Business in Africa has never been better due to a slew of new investment opportunities on the continent, and companies around the globe are eyeing Africa as an attractive prospect to grow their businesses into new markets.
In fact, a report by Deloitte revealed that the African economy is expected to grow by 7.7 per cent annually, between 2014 and 2019, roughly double the rate of advanced economies.
However, expanding any business into a foreign country isn’t easy, and nowhere is this truer than in Africa. Bear in mind that there are 54 countries in Africa, each of which has a unique set of rules and regulations, governmental channels, languages and cultural nuances.
Adhering to local legislation
It is critical for any organisation to adhere to local legislation and to set up its expanding offices in line with the law of each country it operates in. And then of course, they need to keep up-to-date with any changes.
Many businesses don’t realise that local laws are updated frequently, and companies can be charged with non-compliance if they don’t make the required amendments in a timely fashion.
Between multiple sets of rules for each region, regular amendments to these rules, changes in culture and language differences – it’s easy to see why many people feel that maintaining compliance is a daunting prospect, particularly when it comes to payroll legislation in a foreign country.
Moreover, important statutory requirements aren’t always readily available. In fact, in some countries, there are only hard copies that can be found at regional offices. Others are more advanced, with digital infrastructures meaning that some information might be available online, but either way, it is not easy to come by, or straightforward to interpret, and making incorrect assumptions can cause major headaches for any business.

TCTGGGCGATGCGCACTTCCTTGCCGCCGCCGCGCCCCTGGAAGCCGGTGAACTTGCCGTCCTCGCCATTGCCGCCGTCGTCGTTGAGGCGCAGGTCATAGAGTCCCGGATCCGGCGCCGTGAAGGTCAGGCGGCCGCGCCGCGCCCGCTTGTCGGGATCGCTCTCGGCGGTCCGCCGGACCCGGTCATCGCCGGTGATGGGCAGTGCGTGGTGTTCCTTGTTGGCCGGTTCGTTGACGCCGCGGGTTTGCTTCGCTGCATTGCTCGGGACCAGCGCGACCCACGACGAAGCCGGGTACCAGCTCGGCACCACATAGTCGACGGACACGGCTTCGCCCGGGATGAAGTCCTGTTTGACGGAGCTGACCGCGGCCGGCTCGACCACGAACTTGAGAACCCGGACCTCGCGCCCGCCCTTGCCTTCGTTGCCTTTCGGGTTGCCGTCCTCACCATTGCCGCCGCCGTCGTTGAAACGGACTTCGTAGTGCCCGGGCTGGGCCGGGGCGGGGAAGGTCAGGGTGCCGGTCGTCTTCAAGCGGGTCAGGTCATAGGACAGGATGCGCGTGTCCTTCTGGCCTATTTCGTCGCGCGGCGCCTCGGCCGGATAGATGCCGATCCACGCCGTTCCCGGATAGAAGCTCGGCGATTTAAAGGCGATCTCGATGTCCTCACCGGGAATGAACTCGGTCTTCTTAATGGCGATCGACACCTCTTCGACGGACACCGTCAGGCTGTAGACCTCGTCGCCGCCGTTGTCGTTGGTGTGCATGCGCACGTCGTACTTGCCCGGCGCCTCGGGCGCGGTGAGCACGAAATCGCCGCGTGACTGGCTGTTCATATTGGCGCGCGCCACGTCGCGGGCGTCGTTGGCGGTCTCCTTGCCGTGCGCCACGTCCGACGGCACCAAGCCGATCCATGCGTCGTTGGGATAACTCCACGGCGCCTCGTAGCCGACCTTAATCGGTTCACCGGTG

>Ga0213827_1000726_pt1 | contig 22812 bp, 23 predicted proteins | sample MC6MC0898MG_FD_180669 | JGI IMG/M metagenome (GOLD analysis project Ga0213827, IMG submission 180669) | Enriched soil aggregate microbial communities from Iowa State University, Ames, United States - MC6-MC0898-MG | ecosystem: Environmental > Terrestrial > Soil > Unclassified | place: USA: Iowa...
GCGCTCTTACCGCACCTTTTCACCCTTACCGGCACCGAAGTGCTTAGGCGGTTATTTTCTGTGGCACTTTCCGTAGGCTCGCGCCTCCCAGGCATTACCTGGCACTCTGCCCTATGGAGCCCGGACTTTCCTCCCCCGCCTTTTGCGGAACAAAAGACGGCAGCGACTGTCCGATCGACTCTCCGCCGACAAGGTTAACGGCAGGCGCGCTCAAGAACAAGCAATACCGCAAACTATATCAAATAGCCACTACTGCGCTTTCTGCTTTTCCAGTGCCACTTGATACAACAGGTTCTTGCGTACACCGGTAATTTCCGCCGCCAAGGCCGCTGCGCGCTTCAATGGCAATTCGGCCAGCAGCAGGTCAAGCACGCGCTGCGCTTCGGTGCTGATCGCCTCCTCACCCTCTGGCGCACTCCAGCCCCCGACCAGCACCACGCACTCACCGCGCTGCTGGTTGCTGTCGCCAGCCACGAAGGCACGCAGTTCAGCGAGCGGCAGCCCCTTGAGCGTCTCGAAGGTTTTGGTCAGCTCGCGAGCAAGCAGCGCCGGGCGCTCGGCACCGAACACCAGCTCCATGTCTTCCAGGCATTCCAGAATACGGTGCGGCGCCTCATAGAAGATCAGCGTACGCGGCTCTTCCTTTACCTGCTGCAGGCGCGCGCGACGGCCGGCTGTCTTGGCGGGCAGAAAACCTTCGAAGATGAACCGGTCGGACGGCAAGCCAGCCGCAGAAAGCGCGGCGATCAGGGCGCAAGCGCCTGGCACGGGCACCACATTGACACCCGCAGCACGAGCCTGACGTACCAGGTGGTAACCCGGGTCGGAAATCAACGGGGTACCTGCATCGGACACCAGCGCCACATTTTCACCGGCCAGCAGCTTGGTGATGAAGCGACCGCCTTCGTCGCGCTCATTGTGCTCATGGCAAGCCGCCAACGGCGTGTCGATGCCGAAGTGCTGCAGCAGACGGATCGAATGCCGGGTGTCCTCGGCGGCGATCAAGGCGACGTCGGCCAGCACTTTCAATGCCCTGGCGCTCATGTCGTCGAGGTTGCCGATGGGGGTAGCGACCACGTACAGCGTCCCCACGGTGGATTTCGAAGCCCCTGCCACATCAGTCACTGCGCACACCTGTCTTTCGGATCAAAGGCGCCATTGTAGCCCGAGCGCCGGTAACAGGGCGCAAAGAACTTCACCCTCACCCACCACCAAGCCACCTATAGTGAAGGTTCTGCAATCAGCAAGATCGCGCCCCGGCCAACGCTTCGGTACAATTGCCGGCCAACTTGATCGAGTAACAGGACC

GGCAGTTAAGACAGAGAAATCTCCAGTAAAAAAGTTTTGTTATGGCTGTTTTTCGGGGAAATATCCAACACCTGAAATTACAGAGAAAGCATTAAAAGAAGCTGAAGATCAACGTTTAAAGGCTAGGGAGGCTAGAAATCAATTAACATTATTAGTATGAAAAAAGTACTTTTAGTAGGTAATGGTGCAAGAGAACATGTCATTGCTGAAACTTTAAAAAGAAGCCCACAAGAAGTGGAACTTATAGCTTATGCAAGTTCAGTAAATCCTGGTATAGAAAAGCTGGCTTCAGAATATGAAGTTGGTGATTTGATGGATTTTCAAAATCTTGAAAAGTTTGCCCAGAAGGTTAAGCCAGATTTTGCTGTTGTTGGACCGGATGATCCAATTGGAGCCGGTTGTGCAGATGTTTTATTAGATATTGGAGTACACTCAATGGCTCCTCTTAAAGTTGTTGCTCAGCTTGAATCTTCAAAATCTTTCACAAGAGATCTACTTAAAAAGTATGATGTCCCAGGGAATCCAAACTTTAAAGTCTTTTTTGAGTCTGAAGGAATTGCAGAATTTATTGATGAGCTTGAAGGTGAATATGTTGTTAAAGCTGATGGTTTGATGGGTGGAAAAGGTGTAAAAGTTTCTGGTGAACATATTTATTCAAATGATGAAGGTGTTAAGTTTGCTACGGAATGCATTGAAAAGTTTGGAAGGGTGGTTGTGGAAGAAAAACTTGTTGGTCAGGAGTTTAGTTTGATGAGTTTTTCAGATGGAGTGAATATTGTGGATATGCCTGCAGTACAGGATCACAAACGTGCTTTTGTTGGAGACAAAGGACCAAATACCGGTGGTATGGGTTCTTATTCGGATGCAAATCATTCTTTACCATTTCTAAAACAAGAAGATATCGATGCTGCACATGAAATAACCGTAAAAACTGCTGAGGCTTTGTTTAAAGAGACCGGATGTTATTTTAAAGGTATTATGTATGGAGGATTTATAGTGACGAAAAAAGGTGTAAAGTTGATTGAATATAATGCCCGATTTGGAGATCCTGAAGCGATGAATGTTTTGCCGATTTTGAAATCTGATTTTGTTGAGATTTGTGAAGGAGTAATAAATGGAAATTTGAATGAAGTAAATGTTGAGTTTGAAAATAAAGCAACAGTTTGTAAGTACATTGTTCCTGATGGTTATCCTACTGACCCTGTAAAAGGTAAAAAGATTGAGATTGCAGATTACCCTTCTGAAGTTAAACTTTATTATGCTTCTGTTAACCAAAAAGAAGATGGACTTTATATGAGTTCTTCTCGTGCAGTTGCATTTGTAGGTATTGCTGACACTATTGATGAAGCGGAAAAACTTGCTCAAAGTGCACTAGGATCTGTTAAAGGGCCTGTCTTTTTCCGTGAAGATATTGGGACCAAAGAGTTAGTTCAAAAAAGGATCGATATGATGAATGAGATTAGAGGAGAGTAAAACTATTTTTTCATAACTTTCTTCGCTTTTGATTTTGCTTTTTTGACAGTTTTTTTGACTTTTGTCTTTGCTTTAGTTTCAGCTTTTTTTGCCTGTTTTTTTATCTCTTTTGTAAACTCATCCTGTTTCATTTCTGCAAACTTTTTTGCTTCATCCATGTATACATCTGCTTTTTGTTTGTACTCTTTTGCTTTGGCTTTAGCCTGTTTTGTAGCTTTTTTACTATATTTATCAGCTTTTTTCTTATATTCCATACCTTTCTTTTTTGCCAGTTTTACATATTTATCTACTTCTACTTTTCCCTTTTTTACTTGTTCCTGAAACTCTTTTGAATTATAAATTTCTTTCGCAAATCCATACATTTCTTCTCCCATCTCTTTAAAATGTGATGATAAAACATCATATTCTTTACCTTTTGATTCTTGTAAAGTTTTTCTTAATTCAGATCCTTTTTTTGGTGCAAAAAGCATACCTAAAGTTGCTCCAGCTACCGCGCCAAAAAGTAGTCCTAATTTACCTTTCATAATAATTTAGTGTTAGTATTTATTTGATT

Some businesses choose to bring a service provider on board, who can help them overcome these challenges in each new country. Unfortunately, more often than not, each provider will focus their support on a specific region and won’t offer a solution that covers multiple countries or regions simultaneously.
Handling compliance across the board
The amount of red tape and administration that needs to be overcome can be a nightmare, so ideally, businesses need a single solution that can handle compliance across the board, and irrespective of where in Africa the company is situated.
Should the local decentralised offices decide to process payroll themselves, head office will still maintain complete transparency and report capability via direct access to the system.
Payroll processing at head office level also enables local users to draw reports for review purposes and capture payroll input from any office.
To ensure payroll compliance you need to have access to the most up-to-date, relevant information in each country of operation.
While opening a new office in a different country is very exciting, it can be a challenging process too. To make sure that your organisation’s African expansion is hassle-free and rewarding, having a solution that deals with all these compliance headaches when it comes to human resources, payroll and tax, is essential.